Bell Bridge Books, $14.95, ISBN 978-0-9802453-4-9
Moonstone is a young adult fantasy story. Don’t worry too much about whether this book has underage young women giving birth in a scene that would make the Queen Alien from those movies proud. This one is a fun and well-written story that won’t corrupt the kids with too many inappropriate ideas, I think. There are mentions of weed and some references to sex, but these are just mild references rather than racy and explicit blow-by-blow descriptions.
Alfrieda “Allie” Emerson believes that she is just like every fifteen-year old out there. Stuck in Peacock Flats, Washington, and helping around with the farm, she is infatuated with the hot step-cousin of hers. Okay, so the local old kook tells her that she has “the Gift” and her relationship with her mother could be better, but hey, nobody is perfect. A small accident with the TV antenna however changes everything. When she starts seeing a weed-smoking guardian that is visible only to her and she starts getting abilities like telekinesis, that is only the beginning of Allie’s great adventure. Allie turns out to be a Special Young Lady who is destined to save the world, whether she likes it or not. Now all she needs to do is to learn from her dotty mentors how to use her powers and what her role in the greater scheme of things is. Still, getting to know better the baddest of all the bad boys in high school may provide some consolation to the changes that Allie is experiencing at the moment.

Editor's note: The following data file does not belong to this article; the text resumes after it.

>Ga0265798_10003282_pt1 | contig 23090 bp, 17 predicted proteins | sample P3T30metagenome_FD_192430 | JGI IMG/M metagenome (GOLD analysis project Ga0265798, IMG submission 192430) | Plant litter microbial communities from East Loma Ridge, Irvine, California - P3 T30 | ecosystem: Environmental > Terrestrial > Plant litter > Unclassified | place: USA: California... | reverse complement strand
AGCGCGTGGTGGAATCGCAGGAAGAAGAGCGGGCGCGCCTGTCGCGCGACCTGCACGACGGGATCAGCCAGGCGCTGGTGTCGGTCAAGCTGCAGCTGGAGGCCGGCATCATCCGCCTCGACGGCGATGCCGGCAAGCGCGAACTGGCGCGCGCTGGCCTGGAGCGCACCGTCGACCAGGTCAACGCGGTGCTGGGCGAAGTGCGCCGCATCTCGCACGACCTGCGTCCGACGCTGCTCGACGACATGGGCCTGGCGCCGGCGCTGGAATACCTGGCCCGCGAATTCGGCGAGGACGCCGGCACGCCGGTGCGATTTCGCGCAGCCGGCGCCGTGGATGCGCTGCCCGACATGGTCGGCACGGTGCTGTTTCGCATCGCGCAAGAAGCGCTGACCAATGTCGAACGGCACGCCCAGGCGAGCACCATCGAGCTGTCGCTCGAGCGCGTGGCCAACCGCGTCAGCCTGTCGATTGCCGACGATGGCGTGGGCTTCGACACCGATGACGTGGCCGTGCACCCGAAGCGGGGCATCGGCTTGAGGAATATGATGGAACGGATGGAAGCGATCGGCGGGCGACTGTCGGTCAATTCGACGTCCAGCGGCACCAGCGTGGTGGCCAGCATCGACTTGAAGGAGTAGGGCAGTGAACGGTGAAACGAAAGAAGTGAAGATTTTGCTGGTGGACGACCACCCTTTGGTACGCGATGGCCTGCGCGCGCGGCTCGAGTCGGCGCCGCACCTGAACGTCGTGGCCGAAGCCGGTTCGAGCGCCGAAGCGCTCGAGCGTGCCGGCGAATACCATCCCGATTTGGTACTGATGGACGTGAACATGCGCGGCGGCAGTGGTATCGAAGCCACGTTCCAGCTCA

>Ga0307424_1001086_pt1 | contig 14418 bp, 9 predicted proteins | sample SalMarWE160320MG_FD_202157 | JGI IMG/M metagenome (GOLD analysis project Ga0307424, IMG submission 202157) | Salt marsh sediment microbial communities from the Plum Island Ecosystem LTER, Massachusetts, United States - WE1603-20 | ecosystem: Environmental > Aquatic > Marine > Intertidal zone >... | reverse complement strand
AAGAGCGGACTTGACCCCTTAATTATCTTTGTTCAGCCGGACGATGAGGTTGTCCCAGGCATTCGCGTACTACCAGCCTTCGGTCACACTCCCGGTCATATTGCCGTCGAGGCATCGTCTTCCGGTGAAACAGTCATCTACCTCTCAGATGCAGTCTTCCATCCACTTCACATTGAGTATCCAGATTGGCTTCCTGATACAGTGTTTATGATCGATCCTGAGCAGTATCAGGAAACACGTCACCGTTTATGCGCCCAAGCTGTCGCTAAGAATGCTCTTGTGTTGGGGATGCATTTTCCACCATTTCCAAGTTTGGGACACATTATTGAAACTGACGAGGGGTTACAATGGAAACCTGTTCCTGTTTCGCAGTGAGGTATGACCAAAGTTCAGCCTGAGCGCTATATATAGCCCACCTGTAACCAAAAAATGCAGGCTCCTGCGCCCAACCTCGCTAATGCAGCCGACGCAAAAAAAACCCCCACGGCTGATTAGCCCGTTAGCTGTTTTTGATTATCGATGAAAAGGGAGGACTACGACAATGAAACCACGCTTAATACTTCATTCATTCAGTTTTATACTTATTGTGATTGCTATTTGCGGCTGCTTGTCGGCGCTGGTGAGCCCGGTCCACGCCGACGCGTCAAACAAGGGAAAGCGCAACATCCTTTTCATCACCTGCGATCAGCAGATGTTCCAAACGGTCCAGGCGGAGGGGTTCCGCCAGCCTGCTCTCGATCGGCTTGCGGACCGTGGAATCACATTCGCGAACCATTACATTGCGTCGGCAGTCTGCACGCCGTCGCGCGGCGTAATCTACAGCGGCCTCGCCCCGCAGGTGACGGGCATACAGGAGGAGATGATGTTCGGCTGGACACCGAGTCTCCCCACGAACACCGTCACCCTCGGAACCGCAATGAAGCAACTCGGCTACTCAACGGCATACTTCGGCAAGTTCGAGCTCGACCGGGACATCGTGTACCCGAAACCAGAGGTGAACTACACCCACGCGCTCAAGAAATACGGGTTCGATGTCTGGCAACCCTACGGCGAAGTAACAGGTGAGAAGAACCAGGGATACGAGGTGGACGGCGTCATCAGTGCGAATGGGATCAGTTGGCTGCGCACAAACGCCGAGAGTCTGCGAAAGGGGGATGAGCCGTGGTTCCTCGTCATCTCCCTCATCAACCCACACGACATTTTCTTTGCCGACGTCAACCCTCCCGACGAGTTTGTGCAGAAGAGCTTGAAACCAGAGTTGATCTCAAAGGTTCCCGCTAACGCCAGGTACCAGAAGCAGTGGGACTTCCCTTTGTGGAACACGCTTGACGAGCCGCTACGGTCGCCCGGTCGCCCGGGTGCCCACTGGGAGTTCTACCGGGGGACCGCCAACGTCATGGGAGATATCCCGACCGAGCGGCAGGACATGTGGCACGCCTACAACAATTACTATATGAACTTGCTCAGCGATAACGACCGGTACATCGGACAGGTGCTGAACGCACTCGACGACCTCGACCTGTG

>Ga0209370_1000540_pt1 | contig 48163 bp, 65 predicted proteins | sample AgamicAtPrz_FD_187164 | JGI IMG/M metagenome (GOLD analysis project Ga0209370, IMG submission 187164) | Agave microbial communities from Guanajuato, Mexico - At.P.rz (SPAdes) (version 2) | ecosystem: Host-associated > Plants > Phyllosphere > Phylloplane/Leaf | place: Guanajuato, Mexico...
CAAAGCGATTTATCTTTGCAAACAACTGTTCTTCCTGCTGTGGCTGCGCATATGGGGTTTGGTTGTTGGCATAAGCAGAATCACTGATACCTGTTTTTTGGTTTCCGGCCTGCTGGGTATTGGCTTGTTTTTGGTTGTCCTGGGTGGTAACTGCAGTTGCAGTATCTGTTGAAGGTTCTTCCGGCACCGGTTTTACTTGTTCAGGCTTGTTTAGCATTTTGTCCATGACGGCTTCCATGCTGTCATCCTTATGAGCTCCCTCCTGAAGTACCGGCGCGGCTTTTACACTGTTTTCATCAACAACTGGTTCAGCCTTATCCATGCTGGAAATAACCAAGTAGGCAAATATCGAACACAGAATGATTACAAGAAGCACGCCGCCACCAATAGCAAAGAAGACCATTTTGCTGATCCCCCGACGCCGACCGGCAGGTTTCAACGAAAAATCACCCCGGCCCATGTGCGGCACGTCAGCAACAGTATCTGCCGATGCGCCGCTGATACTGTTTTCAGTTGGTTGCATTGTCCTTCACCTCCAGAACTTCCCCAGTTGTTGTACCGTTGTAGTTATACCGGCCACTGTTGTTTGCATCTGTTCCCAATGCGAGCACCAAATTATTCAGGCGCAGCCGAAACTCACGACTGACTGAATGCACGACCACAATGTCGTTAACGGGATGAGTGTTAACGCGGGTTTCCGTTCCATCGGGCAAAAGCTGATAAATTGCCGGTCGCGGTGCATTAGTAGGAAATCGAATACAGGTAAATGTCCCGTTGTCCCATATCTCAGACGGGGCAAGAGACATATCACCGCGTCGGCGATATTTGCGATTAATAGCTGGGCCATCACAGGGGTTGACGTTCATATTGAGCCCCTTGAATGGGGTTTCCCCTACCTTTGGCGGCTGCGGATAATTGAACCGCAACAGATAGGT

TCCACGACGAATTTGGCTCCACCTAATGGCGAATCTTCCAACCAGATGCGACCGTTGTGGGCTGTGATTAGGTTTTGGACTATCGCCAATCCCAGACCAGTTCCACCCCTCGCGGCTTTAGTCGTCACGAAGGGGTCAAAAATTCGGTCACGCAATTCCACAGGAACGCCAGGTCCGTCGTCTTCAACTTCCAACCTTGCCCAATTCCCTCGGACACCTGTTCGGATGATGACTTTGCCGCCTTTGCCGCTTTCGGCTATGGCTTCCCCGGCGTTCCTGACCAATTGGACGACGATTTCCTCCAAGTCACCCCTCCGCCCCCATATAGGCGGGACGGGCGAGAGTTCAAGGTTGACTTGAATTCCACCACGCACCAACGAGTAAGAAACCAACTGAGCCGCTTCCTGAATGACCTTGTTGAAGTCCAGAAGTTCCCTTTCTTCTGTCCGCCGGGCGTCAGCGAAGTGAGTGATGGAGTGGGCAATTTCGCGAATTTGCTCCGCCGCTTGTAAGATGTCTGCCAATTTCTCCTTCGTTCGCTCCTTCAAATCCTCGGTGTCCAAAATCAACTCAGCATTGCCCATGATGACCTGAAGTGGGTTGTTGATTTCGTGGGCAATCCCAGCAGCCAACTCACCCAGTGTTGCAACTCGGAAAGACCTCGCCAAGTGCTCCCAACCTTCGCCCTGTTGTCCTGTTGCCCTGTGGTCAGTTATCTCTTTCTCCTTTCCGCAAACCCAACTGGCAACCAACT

Allie is a fun protagonist. She’s not a blatant Mary Sue creature, which is a good thing, instead she is funny and smart. While the story has plenty of familiar tropes, the author has included plenty of twists to keep things interesting and not too predictable. I also like how this story focuses more on Allie rather than Allie’s love life. Perhaps this may change in future books in this series, but for now I like that the story is not bogged down by silly love triangles like most stories of this kind.
One thing though, while for the most part the language used feels “in” and “now” – don’t quote me, though, I catch up with my “in” speak through TV shows and MTV so I could be wrong – but there are some occasional phrases that show up in conversations here that seem “hip” only if we are still living in the 1970s. Some young kids reading this may go, “Eeeuw!” the same way they would react when they see an adult trying very hard to be one of them.
All in all, though, Moonstone is an enjoyable read with a fun heroine in the lead.